NoDW #5: SBTs and DAOs
The Newsletter of Decentralized Work: Data-driven insights on the world of decentralized work
Curated by the talentDAO community. Complied by ItamarGo
In this edition:
Our feature article: Soulbound Tokens and Managing Talent in DAOs
From the talentDAO community
Elsewhere in Web3
Soulbound Tokens and Managing Talent in DAOs
Early Ideas From Weyl, Ohlhaver, & Buterin (2022)
Organizations are nothing without their talent. Without talent, organizations can’t cast a vision, set a strategy, develop tactics, track goals, learn, grow, innovate, or adapt. Without acquiring, deploying, equipping, and rewarding the right talent at the right time, organizations die. Talent acquisition, planning, deployment, training, motivation, and rewards make up the modern, strategic talent management functions many of us are familiar with. While it’s likely that most of us understand, at least in theory, how performing these functions well leads to organizational success, it’s unlikely that most of us have ever stopped to ask “what is talent?”
What is talent? What makes it a uniquely challenging resource to manage?
Put simply, talent is an individual’s summed capabilities that are used to achieve organizational goals1. Capability is an umbrella term for the human knowledge, skills, abilities, values, interests, personality traits, and other characteristics required to perform tasks. Not only are these capabilities a significant source of competitive advantage and collective power when accessed by an organization, they are also notoriously hard to measure, retain, and change. Organizational scientists describe talent as a resource with unique challenges related to its intangibility (i.e., measurement difficulty), mobility (i.e., possibility of leaving the organization, and malleability (i.e., ever-changing nature). However, organizations that can make their talent more tangible through better capability measurement, intentionally guide their talent mobility towards or away from the right places, and proactively shape their talent in ways that help achieve goals, will massively increase their chances of surviving and thriving.
How does talent management in DAOs further complicate these challenges?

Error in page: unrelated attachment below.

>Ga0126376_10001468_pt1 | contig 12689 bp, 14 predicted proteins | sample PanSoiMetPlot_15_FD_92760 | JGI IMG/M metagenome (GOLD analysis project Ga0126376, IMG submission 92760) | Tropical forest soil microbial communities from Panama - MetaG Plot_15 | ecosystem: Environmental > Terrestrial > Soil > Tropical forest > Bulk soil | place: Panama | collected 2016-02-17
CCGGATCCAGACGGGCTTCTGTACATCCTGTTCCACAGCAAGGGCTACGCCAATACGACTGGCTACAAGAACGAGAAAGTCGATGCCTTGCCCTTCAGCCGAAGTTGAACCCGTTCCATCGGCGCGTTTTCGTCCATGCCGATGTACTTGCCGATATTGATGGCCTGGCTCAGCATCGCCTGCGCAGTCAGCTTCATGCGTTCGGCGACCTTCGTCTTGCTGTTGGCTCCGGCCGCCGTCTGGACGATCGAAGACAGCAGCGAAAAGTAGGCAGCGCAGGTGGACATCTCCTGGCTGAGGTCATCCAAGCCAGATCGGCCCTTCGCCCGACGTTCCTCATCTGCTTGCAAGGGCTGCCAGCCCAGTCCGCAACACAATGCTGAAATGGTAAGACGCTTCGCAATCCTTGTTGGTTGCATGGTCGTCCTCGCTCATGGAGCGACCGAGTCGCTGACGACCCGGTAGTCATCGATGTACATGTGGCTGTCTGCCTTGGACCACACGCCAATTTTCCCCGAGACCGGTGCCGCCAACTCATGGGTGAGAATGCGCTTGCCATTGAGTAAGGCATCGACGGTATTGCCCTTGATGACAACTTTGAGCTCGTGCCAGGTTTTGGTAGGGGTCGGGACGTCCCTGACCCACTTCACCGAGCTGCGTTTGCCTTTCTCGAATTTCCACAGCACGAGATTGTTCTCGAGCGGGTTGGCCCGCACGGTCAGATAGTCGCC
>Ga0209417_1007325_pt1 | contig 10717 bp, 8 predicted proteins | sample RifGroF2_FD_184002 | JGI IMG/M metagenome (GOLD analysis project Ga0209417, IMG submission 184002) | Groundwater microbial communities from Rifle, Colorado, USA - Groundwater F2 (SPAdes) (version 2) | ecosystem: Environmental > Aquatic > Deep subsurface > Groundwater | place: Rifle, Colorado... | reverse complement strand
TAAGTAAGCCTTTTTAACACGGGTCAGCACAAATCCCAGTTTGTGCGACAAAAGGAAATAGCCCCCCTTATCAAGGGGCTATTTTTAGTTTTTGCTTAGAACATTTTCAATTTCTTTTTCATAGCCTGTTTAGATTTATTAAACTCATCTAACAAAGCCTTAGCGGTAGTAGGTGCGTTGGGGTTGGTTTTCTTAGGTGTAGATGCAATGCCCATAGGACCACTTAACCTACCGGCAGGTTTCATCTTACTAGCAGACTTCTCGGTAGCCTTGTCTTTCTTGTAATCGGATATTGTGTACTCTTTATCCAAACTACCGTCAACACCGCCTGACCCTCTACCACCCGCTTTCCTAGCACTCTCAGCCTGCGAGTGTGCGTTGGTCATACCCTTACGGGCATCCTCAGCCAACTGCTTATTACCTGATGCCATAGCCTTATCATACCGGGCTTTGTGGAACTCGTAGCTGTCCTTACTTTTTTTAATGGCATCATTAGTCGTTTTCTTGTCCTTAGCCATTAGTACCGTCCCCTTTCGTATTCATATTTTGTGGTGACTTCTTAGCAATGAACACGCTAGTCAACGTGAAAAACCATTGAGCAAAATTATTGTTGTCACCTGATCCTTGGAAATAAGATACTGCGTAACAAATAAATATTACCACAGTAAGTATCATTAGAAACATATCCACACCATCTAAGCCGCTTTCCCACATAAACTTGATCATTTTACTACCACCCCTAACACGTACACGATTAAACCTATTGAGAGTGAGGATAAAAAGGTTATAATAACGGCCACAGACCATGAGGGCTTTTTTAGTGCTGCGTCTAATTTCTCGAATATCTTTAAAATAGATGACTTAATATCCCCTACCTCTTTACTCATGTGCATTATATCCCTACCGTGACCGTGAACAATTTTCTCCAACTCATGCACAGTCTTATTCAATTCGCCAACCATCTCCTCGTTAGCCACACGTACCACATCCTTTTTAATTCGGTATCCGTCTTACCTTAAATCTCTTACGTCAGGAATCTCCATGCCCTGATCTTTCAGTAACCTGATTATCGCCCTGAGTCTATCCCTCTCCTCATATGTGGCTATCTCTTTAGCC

Decentralized autonomous organizations (DAOs) are novel human collaboration structures where the unique characteristics of talent as an advantageous resource are amped up. DAOs’ talent intangibility is maximized through pseudo-anonymity of contributors, talent mobility is maximized through lower barriers to entry and exit, and talent malleability is harder to achieve through decentralized governance. DAOs may benefit in the end from maximizing these unique resource characteristics. Still, it places additional pressure on teams and individuals who need to establish trust, build low-friction collaboration networks, and improve information sharing to form healthy and productive working relationships.
What are SBTs? How could they address talent management challenges in DAOs?
Weyl, Ohlhaver, & Buterin (2022) recently introduced soulbound tokens (SBTs): non-transferable tokens that act as primitives of “social identity.” Like a web3 resume, these primitives represent credentials and capabilities similar to those conferred by legacy, third-party organizations and inferred by experiences. But, instead of relying on the record-keeping of third-party organizations or emotional impressions of inferred capabilities from “self-certified” experiences2, SBTs can be socially certified by other SBT-holding accounts, or Souls, either organizations or individuals. These attestations build social proofs for Souls through the reputation assignment of the network. In addition, Souls are publicly visible, non-transferable, and traceable, conferring unique benefits to helping DAOs make their talent resources more tangible, less adversely mobile, and intentionally malleable. Although the full implications noted in Weyl et al.’s paper, the pros and cons of the technical possibilities and limitations, and the larger goal of contributing to a decentralized society (DeSoc) are out of the scope of this essay, here are three practical applications for how SBTs might benefit talent management in DAOs:
1. SBTs could make better talent screening and onboarding possible